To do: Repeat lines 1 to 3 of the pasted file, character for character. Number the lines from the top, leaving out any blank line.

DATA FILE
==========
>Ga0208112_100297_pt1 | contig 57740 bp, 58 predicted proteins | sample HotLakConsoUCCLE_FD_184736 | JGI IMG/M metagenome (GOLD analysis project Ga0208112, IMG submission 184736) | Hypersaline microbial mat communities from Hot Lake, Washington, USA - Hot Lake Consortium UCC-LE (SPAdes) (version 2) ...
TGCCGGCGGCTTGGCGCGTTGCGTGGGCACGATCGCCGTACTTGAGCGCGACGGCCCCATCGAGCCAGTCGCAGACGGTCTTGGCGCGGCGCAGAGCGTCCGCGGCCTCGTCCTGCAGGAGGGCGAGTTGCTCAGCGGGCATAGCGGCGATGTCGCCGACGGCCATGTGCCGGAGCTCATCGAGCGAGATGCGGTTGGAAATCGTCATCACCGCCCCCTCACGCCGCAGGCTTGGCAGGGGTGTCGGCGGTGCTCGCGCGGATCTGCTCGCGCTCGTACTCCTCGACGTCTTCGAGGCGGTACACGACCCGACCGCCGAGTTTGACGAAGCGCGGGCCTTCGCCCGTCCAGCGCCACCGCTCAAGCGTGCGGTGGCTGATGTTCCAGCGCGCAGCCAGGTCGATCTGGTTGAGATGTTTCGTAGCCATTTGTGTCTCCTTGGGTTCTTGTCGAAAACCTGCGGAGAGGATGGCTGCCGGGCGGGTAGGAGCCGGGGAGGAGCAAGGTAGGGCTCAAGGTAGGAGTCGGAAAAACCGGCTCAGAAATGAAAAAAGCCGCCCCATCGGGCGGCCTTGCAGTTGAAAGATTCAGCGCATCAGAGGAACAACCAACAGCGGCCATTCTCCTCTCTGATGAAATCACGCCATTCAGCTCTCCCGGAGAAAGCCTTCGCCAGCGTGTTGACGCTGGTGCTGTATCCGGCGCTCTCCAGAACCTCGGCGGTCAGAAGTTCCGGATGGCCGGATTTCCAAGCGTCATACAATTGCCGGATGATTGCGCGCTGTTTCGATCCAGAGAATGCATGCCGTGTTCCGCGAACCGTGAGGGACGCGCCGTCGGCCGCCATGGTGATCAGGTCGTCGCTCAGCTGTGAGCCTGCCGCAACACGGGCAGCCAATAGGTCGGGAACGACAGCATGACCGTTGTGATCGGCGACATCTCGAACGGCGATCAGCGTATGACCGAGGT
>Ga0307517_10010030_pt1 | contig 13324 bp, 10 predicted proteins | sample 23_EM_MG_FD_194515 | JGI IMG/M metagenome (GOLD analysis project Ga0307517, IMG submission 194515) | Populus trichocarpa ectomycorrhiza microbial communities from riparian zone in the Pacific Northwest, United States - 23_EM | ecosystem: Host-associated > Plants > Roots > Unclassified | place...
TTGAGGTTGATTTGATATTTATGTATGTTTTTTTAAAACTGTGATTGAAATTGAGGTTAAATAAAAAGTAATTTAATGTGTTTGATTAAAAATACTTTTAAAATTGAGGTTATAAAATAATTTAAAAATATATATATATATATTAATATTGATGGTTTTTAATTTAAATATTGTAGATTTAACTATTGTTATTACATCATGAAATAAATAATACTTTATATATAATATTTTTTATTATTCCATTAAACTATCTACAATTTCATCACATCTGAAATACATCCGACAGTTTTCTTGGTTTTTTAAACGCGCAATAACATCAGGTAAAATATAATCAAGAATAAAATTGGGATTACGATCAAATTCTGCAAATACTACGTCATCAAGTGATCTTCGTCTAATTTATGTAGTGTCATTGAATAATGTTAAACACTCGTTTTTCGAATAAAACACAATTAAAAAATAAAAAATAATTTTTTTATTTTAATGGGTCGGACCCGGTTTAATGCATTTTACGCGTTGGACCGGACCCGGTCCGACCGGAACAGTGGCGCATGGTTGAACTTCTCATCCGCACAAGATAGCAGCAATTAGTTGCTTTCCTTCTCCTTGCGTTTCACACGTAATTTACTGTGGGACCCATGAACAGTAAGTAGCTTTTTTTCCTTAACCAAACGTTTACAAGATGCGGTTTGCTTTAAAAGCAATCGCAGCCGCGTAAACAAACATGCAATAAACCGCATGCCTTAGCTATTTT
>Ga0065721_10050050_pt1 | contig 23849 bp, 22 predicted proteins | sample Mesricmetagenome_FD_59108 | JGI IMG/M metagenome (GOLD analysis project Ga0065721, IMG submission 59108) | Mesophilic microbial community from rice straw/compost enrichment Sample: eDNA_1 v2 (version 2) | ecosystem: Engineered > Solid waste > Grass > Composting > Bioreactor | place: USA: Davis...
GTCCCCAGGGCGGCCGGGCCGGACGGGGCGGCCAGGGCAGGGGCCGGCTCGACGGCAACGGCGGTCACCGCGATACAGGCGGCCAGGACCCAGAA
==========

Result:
>Ga0208112_100297_pt1 | contig 57740 bp, 58 predicted proteins | sample HotLakConsoUCCLE_FD_184736 | JGI IMG/M metagenome (GOLD analysis project Ga0208112, IMG submission 184736) | Hypersaline microbial mat communities from Hot Lake, Washington, USA - Hot Lake Consortium UCC-LE (SPAdes) (version 2) ...
TGCCGGCGGCTTGGCGCGTTGCGTGGGCACGATCGCCGTACTTGAGCGCGACGGCCCCATCGAGCCAGTCGCAGACGGTCTTGGCGCGGCGCAGAGCGTCCGCGGCCTCGTCCTGCAGGAGGGCGAGTTGCTCAGCGGGCATAGCGGCGATGTCGCCGACGGCCATGTGCCGGAGCTCATCGAGCGAGATGCGGTTGGAAATCGTCATCACCGCCCCCTCACGCCGCAGGCTTGGCAGGGGTGTCGGCGGTGCTCGCGCGGATCTGCTCGCGCTCGTACTCCTCGACGTCTTCGAGGCGGTACACGACCCGACCGCCGAGTTTGACGAAGCGCGGGCCTTCGCCCGTCCAGCGCCACCGCTCAAGCGTGCGGTGGCTGATGTTCCAGCGCGCAGCCAGGTCGATCTGGTTGAGATGTTTCGTAGCCATTTGTGTCTCCTTGGGTTCTTGTCGAAAACCTGCGGAGAGGATGGCTGCCGGGCGGGTAGGAGCCGGGGAGGAGCAAGGTAGGGCTCAAGGTAGGAGTCGGAAAAACCGGCTCAGAAATGAAAAAAGCCGCCCCATCGGGCGGCCTTGCAGTTGAAAGATTCAGCGCATCAGAGGAACAACCAACAGCGGCCATTCTCCTCTCTGATGAAATCACGCCATTCAGCTCTCCCGGAGAAAGCCTTCGCCAGCGTGTTGACGCTGGTGCTGTATCCGGCGCTCTCCAGAACCTCGGCGGTCAGAAGTTCCGGATGGCCGGATTTCCAAGCGTCATACAATTGCCGGATGATTGCGCGCTGTTTCGATCCAGAGAATGCATGCCGTGTTCCGCGAACCGTGAGGGACGCGCCGTCGGCCGCCATGGTGATCAGGTCGTCGCTCAGCTGTGAGCCTGCCGCAACACGGGCAGCCAATAGGTCGGGAACGACAGCATGACCGTTGTGATCGGCGACATCTCGAACGGCGATCAGCGTATGACCGAGGT
>Ga0307517_10010030_pt1 | contig 13324 bp, 10 predicted proteins | sample 23_EM_MG_FD_194515 | JGI IMG/M metagenome (GOLD analysis project Ga0307517, IMG submission 194515) | Populus trichocarpa ectomycorrhiza microbial communities from riparian zone in the Pacific Northwest, United States - 23_EM | ecosystem: Host-associated > Plants > Roots > Unclassified | place...